Contracts are a huge part of doing business. The practice is as old as the legal profession. You’ll be hard pressed to complete a transaction where money changes hands where there isn’t a document outlining the specifics of the liability each party takes on by entering that financial agreement. We call them receipts, but in retail, they are a signed contract.
Today, there is a shift in the ways that people are entering a contract. Using blockchain technology, businesses are using the technology to solidify their contracts, reduce process conflict, and save time. Blockchain offers faster, cheaper, and more efficient options in which to enter a binding agreement with someone. Let’s take a look at how companies are going about using smart contracts.
To understand how a smart contract works, you first need to understand how it is smart. Smart contracts are designed to work on clearly defined and conditional principles that work to resolve ownership only after those conditions are agreed upon. Think about it this way, you have a product that you want to sell, but the buyer can only pay over time. You agree to hand over the product under the condition that the buyer pays four equal payments. After the third payment is made, the buyer doesn’t send another payment. It will be evident to the buyer, the seller, and any intermediary or arbiter that not all the conditions of the contract have been met because each action made by either party creates an individual block in the blockchain; and, that information is not only encrypted, it is completely transparent. This means that it can be seen by all parties involved because the information is stored on every system that is in on the contract.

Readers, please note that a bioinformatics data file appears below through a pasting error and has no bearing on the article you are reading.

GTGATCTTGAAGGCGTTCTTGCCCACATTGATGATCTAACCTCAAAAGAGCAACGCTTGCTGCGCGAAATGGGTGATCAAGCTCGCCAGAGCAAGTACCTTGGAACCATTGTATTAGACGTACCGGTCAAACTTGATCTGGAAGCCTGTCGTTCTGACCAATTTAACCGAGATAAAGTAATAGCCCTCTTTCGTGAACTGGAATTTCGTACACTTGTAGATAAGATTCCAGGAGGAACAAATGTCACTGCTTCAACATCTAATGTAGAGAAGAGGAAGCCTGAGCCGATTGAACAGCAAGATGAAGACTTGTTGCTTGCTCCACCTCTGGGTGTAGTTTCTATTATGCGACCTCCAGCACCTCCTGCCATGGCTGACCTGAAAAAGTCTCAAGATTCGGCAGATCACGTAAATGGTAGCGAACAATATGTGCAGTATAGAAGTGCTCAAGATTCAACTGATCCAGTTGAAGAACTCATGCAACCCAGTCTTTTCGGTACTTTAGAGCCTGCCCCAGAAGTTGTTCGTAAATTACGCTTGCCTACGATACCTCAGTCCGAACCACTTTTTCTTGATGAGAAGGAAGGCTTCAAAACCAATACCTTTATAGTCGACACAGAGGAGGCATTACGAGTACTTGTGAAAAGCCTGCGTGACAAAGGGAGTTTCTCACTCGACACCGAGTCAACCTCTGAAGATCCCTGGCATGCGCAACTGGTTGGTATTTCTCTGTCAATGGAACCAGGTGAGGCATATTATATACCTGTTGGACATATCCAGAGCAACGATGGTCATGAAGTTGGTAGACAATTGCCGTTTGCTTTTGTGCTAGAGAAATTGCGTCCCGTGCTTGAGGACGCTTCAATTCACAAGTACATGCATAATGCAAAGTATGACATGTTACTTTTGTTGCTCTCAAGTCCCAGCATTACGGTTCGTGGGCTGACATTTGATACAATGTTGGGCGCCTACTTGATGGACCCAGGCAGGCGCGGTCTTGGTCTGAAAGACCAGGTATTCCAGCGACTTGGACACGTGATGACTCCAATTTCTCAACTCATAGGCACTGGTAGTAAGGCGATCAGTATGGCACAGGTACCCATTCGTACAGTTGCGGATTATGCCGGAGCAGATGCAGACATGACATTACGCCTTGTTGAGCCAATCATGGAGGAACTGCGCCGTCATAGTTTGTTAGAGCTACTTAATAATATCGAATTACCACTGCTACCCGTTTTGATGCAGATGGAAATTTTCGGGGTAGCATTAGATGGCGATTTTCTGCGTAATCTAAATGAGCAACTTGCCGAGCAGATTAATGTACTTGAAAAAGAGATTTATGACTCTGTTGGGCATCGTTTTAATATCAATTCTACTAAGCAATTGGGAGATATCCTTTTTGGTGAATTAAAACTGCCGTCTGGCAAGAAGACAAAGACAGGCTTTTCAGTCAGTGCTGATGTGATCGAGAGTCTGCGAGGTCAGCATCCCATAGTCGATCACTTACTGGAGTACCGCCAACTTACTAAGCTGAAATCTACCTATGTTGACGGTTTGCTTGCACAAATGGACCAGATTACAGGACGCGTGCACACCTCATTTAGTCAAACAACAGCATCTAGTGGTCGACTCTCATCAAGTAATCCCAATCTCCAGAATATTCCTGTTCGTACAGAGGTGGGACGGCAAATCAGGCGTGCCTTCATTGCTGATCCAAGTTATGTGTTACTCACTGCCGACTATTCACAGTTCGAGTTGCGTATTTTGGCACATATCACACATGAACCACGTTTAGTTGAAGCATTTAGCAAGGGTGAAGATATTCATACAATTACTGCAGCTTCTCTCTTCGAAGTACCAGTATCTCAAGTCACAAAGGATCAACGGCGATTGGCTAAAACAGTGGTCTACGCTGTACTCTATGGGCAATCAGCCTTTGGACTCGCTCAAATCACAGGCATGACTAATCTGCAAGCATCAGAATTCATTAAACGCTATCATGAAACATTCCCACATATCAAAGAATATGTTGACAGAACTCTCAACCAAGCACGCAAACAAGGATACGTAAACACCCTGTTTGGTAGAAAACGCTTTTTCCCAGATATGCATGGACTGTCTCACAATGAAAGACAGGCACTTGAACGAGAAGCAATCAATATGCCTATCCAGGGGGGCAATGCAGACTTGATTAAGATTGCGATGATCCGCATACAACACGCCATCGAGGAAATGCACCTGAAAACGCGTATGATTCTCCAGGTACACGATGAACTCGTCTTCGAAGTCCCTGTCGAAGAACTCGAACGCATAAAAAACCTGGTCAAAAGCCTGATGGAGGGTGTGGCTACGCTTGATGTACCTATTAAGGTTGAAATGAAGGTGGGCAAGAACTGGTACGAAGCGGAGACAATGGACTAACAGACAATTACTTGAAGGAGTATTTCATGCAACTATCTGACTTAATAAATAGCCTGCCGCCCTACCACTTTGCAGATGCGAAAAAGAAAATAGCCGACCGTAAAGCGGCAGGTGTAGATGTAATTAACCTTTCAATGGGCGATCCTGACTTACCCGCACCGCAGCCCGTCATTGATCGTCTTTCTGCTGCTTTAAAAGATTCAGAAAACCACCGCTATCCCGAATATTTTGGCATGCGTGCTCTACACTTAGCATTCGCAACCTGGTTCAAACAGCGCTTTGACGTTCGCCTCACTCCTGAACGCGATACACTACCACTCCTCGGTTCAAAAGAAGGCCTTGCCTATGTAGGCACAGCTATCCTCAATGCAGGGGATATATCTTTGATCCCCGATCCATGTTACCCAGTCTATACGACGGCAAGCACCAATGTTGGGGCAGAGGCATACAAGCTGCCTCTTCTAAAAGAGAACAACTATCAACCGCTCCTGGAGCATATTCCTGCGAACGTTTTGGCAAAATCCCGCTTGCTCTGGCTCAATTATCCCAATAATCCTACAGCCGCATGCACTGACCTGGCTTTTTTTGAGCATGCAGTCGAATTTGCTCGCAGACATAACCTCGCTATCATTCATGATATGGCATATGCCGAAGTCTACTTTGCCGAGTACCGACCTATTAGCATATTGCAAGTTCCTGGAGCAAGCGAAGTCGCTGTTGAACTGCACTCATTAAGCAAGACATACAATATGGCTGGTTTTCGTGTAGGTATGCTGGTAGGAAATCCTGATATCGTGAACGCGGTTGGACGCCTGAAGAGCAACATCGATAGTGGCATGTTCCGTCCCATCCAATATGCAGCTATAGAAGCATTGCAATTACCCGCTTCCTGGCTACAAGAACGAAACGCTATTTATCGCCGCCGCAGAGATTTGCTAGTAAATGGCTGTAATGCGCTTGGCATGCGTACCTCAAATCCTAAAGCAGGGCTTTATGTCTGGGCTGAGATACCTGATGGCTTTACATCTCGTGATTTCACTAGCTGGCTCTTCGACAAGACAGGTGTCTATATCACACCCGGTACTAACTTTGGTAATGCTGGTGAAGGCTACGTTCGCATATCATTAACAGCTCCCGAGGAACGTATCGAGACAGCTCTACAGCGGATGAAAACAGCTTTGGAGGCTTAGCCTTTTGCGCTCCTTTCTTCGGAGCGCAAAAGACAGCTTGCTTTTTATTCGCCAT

The most advantageous part of the smart contract as compared to normal contracts is the speed in which agreements can be completed, but there are almost an endless number of superlatives when compared to traditional contracts. They include:
These contracts will be found in some of the most important transactions humans undertake. Some of the industries you may find smart contracts popping up in include banking, insurance, healthcare, and real estate. In fact, anywhere you find the need for a lawyer, you may only need the use of a distributed smart contract.
Emerging technologies are changing the way people do business. For more information about blockchain or smart contracts, subscribe to our newsletter and visit us at www.xfer.com.